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Cosma's NotebooksenOperator Semigroups
http://bactra.org/notebooks/2017/02/27#operator-semigroups
<P>In math, an "operator" is just a mapping which takes points in a function
space to other points in another function space; the term is used even or
especially when the two spaces are the same, which is what I'm interested in
here. (Taking derivatives, integrals and Fourier transforms are all familiar
examples.) An "operator semigroup" is, naturally, a collection of operators
which forms a semigroup, raising the question of what the latter term means.
Here it means that when we compose two operators from the collection, we get
another operator in the collection, i.e., that when $ A $ and $ B $ are in the
semigroup, so is $ AB $; and that composition is associative, so that
$ (AB)C = A(B) $. If one of the operators is the identity, then the semigroup
is sometimes called a "monoid". The semigroup becomes a group if every operator
has an inverse, which is not the case for many natural examples.
<P>I supposedly learned about operator groups and semigroups when
learned <a href="quantum-mechanics.html">quantum mechanics</a>, but if I'm
honest that didn't make a lot of sense at the time. Things really clicked when
I studied <a href="chaos.html">dynamical systems</a>
and <a href="markov.html">Markov processes</a>. For discrete-time dynamical
systems, the operator semi-group is just the powers of the time-evolution
operator, a.k.a. the Frobenius-Perron (or Perron-Frobenius) operator; for
discrete-time Markov chains, the powers of the transition matrix. In
continuous time, one has the more subtle notion of a generator, and the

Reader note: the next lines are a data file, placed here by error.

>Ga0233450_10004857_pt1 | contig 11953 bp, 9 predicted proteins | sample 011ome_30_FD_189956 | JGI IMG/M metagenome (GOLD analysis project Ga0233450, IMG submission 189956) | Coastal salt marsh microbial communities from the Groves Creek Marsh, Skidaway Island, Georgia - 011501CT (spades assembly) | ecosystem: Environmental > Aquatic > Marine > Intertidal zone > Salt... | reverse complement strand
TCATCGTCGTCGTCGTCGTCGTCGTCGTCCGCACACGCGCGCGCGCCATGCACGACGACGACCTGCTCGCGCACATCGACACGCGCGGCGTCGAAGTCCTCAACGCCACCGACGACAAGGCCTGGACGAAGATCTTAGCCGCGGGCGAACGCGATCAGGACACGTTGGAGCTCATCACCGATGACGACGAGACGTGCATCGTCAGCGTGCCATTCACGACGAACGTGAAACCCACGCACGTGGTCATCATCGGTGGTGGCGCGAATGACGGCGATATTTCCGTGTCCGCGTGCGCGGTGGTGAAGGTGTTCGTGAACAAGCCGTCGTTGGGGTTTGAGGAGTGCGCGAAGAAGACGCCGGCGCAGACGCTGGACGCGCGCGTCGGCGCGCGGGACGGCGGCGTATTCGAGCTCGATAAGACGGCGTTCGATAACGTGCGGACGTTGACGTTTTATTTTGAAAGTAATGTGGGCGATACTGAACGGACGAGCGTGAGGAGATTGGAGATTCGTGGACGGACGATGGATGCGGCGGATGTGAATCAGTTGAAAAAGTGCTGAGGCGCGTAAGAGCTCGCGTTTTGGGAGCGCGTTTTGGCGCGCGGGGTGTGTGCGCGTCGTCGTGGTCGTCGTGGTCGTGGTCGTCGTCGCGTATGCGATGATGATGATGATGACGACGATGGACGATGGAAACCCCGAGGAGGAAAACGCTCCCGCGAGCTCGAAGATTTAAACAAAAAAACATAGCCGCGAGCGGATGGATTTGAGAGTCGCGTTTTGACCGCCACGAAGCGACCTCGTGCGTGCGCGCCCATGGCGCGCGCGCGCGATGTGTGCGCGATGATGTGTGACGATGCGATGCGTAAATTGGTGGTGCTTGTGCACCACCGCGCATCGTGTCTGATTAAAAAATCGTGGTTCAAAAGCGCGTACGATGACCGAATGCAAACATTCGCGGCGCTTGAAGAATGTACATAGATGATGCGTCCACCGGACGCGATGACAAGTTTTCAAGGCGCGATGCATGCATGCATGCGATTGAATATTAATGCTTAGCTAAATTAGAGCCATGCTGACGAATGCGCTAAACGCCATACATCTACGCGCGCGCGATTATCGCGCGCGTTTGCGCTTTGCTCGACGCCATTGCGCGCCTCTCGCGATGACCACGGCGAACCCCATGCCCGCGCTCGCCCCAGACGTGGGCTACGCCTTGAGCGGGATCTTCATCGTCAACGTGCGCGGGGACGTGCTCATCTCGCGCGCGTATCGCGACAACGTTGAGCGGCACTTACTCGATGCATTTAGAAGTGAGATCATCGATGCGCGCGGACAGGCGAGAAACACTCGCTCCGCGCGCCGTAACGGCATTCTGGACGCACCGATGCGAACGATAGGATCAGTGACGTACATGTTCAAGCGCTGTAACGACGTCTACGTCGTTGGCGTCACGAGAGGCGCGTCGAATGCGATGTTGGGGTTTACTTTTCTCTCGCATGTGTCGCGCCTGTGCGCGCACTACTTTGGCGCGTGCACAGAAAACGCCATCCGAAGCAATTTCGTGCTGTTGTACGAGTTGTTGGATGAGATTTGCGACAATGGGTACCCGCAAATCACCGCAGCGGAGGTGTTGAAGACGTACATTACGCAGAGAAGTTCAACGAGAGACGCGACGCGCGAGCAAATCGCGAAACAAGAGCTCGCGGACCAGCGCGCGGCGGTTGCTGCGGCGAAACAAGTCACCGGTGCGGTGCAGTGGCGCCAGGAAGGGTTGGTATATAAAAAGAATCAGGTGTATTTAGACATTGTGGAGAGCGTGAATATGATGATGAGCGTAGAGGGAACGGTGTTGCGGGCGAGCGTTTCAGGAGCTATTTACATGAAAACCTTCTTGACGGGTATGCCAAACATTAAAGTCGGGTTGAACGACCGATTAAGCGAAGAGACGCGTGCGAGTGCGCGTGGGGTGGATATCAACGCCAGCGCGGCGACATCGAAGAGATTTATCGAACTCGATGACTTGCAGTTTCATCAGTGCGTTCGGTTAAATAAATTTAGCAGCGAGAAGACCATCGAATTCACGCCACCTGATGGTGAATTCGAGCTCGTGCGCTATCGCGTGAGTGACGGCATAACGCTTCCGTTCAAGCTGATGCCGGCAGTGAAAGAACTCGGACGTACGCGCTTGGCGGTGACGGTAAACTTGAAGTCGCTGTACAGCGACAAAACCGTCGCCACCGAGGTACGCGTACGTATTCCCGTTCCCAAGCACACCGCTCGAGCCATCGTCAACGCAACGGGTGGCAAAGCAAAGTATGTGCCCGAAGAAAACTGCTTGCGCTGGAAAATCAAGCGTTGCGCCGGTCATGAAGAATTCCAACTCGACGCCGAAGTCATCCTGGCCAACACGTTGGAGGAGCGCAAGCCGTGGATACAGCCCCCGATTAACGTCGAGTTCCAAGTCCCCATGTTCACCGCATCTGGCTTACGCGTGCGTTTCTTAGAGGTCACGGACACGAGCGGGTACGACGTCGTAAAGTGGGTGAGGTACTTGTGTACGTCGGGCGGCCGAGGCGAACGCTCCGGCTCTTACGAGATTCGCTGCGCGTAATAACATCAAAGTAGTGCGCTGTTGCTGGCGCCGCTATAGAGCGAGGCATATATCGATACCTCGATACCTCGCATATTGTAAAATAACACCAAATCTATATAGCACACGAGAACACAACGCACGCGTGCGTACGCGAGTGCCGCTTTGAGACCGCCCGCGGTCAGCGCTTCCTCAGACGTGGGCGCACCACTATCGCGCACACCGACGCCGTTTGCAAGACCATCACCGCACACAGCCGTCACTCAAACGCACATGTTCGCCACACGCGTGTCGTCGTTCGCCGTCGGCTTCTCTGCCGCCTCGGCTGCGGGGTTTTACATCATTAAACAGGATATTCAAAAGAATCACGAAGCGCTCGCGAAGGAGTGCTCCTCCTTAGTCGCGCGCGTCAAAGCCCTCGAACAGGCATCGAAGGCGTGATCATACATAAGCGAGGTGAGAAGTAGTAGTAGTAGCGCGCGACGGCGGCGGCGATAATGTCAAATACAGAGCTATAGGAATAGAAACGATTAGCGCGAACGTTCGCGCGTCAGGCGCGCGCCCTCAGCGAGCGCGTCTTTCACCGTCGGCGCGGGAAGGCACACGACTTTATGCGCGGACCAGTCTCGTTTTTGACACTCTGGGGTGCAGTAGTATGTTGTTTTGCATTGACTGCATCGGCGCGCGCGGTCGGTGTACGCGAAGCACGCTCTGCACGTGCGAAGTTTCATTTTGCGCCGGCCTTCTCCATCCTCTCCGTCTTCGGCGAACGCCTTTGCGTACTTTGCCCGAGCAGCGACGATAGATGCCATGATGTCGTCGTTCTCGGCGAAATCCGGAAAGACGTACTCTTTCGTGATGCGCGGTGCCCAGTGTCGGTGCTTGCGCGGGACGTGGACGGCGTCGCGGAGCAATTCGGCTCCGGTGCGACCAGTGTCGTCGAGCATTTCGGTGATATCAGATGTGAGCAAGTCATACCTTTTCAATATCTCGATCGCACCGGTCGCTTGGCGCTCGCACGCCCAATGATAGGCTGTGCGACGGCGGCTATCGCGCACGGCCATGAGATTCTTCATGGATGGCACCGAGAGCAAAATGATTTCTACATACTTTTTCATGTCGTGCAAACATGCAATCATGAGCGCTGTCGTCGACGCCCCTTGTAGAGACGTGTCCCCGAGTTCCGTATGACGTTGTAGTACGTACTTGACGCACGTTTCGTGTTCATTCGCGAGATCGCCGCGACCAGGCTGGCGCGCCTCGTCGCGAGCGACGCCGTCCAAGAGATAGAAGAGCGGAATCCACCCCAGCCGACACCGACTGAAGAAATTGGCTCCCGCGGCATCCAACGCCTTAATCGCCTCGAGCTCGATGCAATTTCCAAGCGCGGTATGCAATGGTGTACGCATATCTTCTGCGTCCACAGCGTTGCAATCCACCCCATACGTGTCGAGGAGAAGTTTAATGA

Hille-Yosida theorem linking generators to semigroups indexed by a single
continuous parameter.
<P>Actually, there are <em>two</em> families of semigroups for dynamical
systems and Markov processes. One describes the evolution of individual points
or probability measures under the dynamics. The other describes the
conditional expectation of <em>functions</em> over the state space. (For
dynamical systems, this is called the "Koopman operator".) These correspond,
in quantum mechanics, to the Schrödinger and Heisenberg pictures,
respectively. This is related to the duality between measures and integrable
functions --- integrating a function with respect to a measure gives you a
single real number, so you can think of measures as one-forms on the vector
space of functions.
<P>I would now like to understand all this more deeply and abstractly.
<ul>Recommended:
<li>Stewart N. Ethier and Thomas G. Kurtz, <cite>Markov Processes: Characterization and Convergence</cite>
<li>Einar Hille, <cite>Functional Analysis and Semi-Groups</cite>
[Actually, I've only read about half of this]
<li>Andrzej Lasota and Michael C. Mackey, <cite>Chaos, Fractals, and Noise: Stochastic Aspects of Dynamics</cite> [Has a really excellent discussion of the Hille-Yosida theorem]
</ul>
<ul>Modesty forbids me to recommend:
<li>CRS, <cite><a href="http://www.stat.cmu.edu/~cshalizi/almost-none/">Almost None of the Theory of Stochastic Processes</a></cite> [I tried to be consistent and clear about presenting Markov process theory from this point of view...]
</ul>
<ul>To read:
<li>Bernd Carl, <cite>Entropy, Compactness, and the Approximation of
Operators</cite>
<li>Adam Bobrowski, <cite><a href="http://cambridge.org/9781107137431">Convergence of One-parameter Operator Semigroups:
In Models of Mathematical Biology and Elsewhere</a></cite>
<li>T. Eisner, B. Farkas, M. Haase and R. Nagel,
<cite><a href="http://www.springer.com/book/9783319168975">Operator Theoretic Aspects of Ergodic Theory</a></cite>
<li>Klaus Jochen Engel, <cite>A Short Course on Operator Semigroups</cite>
<li>Carlos Kubrusly, <cite>Elements of Operator Theory</cite>
<li>Thomas G. Kurtz, "Semigroups of Conditioned Shifts and
Approximation of Markov
Processes", <a href="http://projecteuclid.org/euclid.aop/1176996305"><cite>Annals
of Probability</cite>
<strong>3</strong> (1975): 618--642</a>
</ul>